There are instructions in the docs and how to do that. It doesn’t matter if you’ve never worked with Git before, there are very easy ways just to go through the web interface to make changes.
You don’t have to do things on the command line if you’re not comfortable yet, but we’d encourage you to also have a go at that. The technical writing team at GitLab is there if you open a merge request to change the docs. There’s then instructions. When you’re ready to get a review from the docs team, we will help you through the process if it’s not clear or if it goes a bit wrong somewhere along the way. That’s all part of the learning experience.
If somebody wanted to contribute, do they need a Linux machine, or they can do it on Windows and then and a text editor?
If they want to work locally, then having a text editor set up and so on is great. The instructions are on docs.gitlab.com. And then it’s how to update GitLab documentation, if you search for that, hopefully you’ll land on that page.
We’ve got issues that you can work on. Or you can just, if you find something in the docs that doesn’t look right and you’d like to suggest change, then you can just go to the bottom of the page and click “Edit this page”. And then and open it through the browser. So that that’s a very easy way to do it.
But you can also install tools locally and do a sort of more comprehensive local setup. If you want to learn more about the full docs-as-code workflow. Docs-as-code is partly about the tooling, but it’s really also about experiencing the collaboration with other people on a change.
Two questions sprung to mind there. In terms of the hackathon, how much time commitment would somebody expect to commit to?
As much or as little as they want. So we’ll have quite a lot of issues that we will open up just before the hackathon that folks, that sort of pre-prepared issues, that folks can work on. You can pick up one and see how that goes.
If you enjoy the process and you get through it really quickly, then you can pick up another one. And all we ask, and this is all explained in the ground rules, is that if an issue, a hackathon issue, is already assigned to someone else, that you don’t jump on that one. That pick one pick another one.
And does this approach do away with the need for Zoom meetings, face-to-face meetings? Does everybody work the system using GitLab or do you still have meetings? How do you?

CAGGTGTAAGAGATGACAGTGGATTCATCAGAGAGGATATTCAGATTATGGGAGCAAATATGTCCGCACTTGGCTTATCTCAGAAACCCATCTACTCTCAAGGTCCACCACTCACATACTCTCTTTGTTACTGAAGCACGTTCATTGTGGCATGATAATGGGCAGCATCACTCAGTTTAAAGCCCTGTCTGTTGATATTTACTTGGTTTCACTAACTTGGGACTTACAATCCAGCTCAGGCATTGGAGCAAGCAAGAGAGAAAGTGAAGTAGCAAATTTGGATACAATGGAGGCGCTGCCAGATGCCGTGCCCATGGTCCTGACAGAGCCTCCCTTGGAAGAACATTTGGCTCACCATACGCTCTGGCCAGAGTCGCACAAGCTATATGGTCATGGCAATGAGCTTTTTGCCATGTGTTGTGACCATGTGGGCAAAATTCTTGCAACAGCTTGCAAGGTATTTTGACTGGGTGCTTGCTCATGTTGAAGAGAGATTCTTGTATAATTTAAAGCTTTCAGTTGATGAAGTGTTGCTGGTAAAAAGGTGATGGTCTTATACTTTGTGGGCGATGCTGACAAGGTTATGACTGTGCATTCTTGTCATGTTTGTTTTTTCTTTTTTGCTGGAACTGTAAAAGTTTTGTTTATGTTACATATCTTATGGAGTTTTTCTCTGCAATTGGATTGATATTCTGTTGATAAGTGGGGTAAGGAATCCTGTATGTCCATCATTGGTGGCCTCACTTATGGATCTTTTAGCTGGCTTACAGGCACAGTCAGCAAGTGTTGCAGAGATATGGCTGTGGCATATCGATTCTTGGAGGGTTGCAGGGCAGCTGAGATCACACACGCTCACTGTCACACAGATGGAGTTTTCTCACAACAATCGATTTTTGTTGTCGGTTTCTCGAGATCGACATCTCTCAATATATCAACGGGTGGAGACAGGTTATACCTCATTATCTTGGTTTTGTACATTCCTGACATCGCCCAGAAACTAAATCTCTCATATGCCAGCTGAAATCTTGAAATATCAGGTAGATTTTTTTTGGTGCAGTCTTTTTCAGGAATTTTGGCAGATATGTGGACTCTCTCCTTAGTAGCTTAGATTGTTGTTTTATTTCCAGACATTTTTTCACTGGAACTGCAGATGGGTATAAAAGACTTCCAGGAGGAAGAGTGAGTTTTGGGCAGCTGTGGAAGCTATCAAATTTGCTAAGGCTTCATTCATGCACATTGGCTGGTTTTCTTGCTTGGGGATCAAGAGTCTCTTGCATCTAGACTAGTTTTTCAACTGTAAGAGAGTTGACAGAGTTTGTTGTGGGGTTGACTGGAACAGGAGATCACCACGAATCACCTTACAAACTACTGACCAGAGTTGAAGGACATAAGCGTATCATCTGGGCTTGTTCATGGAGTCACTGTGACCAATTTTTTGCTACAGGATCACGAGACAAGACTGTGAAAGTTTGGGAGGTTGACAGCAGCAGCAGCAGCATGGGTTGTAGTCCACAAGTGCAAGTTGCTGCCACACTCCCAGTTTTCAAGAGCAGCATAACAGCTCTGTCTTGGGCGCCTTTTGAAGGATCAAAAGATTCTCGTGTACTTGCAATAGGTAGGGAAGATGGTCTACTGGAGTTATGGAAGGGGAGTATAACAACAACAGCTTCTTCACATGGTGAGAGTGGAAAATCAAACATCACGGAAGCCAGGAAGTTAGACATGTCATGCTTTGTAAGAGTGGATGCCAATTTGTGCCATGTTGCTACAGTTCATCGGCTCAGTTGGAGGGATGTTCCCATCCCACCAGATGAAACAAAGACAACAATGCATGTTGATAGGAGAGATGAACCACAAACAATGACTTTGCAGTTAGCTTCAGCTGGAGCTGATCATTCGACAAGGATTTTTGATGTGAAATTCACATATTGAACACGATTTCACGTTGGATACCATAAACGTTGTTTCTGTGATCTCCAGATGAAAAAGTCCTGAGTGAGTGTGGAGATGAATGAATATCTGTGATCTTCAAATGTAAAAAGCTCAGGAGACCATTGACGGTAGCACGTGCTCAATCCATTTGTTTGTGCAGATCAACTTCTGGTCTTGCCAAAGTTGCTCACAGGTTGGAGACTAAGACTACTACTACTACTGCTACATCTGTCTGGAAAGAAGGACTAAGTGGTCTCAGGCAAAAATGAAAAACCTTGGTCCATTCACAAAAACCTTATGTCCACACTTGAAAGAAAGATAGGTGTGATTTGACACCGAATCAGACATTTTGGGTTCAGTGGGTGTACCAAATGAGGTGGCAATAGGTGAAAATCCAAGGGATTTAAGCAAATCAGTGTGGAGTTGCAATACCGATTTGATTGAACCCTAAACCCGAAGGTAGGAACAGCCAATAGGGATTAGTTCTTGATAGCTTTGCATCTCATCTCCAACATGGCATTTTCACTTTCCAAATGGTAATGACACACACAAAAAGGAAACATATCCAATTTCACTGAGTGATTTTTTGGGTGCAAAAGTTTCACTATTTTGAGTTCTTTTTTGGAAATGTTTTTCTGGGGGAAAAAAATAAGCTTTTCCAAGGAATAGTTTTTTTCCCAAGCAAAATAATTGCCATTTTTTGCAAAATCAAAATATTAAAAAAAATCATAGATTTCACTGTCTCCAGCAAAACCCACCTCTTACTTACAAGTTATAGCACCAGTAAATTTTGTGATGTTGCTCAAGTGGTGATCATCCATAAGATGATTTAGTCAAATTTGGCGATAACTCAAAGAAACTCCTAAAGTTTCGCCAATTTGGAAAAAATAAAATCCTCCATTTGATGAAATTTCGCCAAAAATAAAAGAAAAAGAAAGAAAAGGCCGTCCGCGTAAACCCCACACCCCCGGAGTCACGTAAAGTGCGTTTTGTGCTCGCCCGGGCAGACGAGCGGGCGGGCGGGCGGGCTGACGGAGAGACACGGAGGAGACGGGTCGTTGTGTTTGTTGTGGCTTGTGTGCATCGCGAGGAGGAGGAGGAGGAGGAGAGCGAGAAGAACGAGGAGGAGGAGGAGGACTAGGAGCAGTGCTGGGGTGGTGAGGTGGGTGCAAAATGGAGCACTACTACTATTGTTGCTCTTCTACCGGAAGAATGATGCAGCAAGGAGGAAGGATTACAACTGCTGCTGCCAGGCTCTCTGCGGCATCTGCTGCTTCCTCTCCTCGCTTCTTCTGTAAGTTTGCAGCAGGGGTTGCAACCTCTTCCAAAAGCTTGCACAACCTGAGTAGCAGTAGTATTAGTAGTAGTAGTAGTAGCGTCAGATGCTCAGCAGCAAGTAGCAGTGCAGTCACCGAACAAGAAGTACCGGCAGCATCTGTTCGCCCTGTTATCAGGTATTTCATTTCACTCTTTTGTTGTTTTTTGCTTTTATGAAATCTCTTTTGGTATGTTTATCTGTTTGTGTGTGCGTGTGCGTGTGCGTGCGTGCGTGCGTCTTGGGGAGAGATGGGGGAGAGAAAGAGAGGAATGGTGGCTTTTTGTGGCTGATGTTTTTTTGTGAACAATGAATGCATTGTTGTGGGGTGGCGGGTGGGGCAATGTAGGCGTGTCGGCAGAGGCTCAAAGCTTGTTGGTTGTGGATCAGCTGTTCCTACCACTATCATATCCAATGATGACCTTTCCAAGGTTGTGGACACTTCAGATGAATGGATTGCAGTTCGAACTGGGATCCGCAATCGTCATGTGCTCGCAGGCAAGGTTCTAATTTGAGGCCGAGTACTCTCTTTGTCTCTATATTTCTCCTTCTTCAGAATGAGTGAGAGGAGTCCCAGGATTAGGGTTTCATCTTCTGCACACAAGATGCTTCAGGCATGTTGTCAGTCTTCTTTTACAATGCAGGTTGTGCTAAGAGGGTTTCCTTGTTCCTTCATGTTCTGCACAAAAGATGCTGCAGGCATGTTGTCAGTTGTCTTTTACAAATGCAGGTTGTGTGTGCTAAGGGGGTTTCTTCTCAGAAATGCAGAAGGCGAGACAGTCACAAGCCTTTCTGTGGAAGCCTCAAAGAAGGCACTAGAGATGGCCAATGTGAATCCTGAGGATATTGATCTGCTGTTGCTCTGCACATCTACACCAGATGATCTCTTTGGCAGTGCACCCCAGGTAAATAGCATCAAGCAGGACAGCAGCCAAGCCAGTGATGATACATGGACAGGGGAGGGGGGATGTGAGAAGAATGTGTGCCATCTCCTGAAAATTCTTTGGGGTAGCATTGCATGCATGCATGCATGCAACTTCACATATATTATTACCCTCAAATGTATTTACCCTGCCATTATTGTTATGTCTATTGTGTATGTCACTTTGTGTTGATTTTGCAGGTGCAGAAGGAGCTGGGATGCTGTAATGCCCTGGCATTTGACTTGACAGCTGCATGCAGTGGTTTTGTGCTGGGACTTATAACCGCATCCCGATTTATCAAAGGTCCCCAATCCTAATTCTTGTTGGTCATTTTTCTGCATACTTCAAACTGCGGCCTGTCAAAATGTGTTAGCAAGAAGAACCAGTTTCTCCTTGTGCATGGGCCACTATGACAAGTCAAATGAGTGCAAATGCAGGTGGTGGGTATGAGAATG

For the hackathon, or just as a team.
No, we still meet. We try and work asynchronous first, but we do still have team meetings.
But they are, they are always agenda-ed. And they’re always recorded as well. If you can’t make the meeting. If that doesn’t work for how your day is structured, or you’ve got something else on, then that’s totally fine. You catch up on the recording, and you can also ask your own questions in the agenda and have somebody else voice them for you, if you’re not able to make it.
So, we do still meet. we make space to sort of deliberately have social time. You know, equivalent of water cooler time, with completely unagenda-ed meetings to just chat and laugh and let off some steam.
We have a concept of coffee chats and doughnut chats. We can randomly get assigned to anyone else in the company to chat. Coffee chats, which are typically an informal talk about absolutely anything you like. No agenda, just to have a bit of connection with someone else. And we do also meet up in person when it’s safe to do so, which it has been thankfully more often recently.
So we had the opportunity last quarter to have a series of meetups, which a lot of folks took advantage of, which was. I went surfing in Croyde with the GitLab team members who I’d never met before and actually don’t normally work with. Devon.
Where’s Croyde? Devon. Oh OK.
No, no. We also make space for meeting up face to face as well when we can.
Well you must be good surfer.
No, I’m not beginner, absolute beginner. Most of us were, I think, and it was a very choppy day, but I guess that’s good for surfing. Anyway, it was. It was good fun, not too cold either.
We’ve known each other, over the course of probably 10-15 years. Like lots of people, a career path can involve working at different organisations. What’s made GitLab different from some of the other organisations that you’ve worked for?